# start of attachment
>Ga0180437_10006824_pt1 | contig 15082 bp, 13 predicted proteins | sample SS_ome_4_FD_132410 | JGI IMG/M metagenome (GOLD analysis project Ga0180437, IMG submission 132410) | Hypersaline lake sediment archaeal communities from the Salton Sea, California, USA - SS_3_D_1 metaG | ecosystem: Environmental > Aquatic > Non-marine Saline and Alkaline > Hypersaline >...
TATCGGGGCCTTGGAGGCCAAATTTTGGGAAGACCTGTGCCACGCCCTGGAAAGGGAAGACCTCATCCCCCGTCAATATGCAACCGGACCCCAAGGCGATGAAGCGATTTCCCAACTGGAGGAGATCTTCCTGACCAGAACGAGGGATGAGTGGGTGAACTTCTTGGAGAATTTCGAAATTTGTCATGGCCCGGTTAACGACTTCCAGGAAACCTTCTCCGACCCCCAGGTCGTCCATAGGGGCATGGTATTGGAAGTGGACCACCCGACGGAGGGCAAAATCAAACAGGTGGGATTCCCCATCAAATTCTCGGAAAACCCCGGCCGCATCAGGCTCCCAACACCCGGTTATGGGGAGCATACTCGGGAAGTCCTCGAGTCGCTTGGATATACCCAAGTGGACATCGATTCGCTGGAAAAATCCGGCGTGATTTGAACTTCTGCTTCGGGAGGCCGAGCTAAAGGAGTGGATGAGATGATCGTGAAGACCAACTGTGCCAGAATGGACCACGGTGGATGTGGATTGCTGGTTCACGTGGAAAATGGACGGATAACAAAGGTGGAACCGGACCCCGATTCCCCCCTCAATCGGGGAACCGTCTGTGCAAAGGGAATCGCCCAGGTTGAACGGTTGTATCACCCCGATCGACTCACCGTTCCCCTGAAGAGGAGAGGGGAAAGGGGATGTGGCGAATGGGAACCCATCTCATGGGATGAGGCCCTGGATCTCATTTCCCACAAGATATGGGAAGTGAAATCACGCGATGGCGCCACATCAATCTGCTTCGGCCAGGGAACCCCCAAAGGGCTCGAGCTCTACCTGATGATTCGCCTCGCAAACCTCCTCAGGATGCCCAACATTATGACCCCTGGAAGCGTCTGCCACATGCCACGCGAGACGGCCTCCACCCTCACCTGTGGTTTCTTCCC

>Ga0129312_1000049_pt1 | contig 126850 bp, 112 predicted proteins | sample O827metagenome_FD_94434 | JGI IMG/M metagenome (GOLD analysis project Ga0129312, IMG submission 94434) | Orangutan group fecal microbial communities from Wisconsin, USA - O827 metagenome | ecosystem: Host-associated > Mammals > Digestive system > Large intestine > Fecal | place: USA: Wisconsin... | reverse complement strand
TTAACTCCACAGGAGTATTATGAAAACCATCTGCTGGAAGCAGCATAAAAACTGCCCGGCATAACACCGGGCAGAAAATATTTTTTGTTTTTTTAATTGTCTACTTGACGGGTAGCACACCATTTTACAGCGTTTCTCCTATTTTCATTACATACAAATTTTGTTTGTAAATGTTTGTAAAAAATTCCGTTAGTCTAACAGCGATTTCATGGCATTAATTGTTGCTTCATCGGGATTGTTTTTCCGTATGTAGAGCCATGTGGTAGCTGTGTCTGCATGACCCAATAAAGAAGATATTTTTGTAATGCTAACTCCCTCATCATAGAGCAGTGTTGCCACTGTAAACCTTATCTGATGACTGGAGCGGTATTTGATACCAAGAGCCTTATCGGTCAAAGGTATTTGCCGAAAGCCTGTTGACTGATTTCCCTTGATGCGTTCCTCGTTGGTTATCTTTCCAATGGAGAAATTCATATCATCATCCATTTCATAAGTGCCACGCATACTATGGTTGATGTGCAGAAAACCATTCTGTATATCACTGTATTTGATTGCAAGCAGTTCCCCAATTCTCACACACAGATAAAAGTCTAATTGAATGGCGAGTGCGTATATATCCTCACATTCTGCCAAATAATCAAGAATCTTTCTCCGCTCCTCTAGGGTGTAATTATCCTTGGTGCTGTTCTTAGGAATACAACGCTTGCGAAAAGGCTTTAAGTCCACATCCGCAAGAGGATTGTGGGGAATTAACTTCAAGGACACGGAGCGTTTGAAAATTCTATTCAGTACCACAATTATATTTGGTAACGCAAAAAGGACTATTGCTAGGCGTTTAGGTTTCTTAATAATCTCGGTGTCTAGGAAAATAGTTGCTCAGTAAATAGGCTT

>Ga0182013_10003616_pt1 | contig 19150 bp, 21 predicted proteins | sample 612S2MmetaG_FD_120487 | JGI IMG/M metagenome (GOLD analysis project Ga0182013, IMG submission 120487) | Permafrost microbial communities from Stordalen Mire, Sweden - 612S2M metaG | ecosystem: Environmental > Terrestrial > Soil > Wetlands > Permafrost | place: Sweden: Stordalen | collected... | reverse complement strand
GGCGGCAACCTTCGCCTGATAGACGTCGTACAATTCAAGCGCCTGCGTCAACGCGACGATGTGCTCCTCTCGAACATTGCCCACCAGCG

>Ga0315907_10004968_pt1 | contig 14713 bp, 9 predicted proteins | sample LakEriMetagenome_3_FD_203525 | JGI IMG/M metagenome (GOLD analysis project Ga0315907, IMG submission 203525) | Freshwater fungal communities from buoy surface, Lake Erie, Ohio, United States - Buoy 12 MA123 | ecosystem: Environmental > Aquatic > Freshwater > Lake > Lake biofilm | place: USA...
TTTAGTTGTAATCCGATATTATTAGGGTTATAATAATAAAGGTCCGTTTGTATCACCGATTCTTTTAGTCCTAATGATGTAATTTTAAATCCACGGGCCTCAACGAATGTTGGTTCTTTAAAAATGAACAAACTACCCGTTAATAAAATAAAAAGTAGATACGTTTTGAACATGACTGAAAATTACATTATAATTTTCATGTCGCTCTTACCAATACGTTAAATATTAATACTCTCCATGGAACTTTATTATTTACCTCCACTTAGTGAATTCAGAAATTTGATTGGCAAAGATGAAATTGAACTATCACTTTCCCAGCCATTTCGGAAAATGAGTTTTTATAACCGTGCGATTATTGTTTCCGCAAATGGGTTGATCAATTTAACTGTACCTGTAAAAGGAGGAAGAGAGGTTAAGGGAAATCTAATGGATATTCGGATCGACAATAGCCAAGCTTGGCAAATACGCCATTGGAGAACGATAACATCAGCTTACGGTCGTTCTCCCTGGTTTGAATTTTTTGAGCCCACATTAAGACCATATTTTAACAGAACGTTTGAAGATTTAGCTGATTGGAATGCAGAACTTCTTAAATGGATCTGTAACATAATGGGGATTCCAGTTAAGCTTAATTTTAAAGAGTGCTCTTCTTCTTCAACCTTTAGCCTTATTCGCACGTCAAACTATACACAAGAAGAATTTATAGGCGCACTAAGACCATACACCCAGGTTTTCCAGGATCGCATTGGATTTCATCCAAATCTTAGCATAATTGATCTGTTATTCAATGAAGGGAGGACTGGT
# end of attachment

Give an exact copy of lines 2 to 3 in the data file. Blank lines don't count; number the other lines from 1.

TATCGGGGCCTTGGAGGCCAAATTTTGGGAAGACCTGTGCCACGCCCTGGAAAGGGAAGACCTCATCCCCCGTCAATATGCAACCGGACCCCAAGGCGATGAAGCGATTTCCCAACTGGAGGAGATCTTCCTGACCAGAACGAGGGATGAGTGGGTGAACTTCTTGGAGAATTTCGAAATTTGTCATGGCCCGGTTAACGACTTCCAGGAAACCTTCTCCGACCCCCAGGTCGTCCATAGGGGCATGGTATTGGAAGTGGACCACCCGACGGAGGGCAAAATCAAACAGGTGGGATTCCCCATCAAATTCTCGGAAAACCCCGGCCGCATCAGGCTCCCAACACCCGGTTATGGGGAGCATACTCGGGAAGTCCTCGAGTCGCTTGGATATACCCAAGTGGACATCGATTCGCTGGAAAAATCCGGCGTGATTTGAACTTCTGCTTCGGGAGGCCGAGCTAAAGGAGTGGATGAGATGATCGTGAAGACCAACTGTGCCAGAATGGACCACGGTGGATGTGGATTGCTGGTTCACGTGGAAAATGGACGGATAACAAAGGTGGAACCGGACCCCGATTCCCCCCTCAATCGGGGAACCGTCTGTGCAAAGGGAATCGCCCAGGTTGAACGGTTGTATCACCCCGATCGACTCACCGTTCCCCTGAAGAGGAGAGGGGAAAGGGGATGTGGCGAATGGGAACCCATCTCATGGGATGAGGCCCTGGATCTCATTTCCCACAAGATATGGGAAGTGAAATCACGCGATGGCGCCACATCAATCTGCTTCGGCCAGGGAACCCCCAAAGGGCTCGAGCTCTACCTGATGATTCGCCTCGCAAACCTCCTCAGGATGCCCAACATTATGACCCCTGGAAGCGTCTGCCACATGCCACGCGAGACGGCCTCCACCCTCACCTGTGGTTTCTTCCC

>Ga0129312_1000049_pt1 | contig 126850 bp, 112 predicted proteins | sample O827metagenome_FD_94434 | JGI IMG/M metagenome (GOLD analysis project Ga0129312, IMG submission 94434) | Orangutan group fecal microbial communities from Wisconsin, USA - O827 metagenome | ecosystem: Host-associated > Mammals > Digestive system > Large intestine > Fecal | place: USA: Wisconsin... | reverse complement strand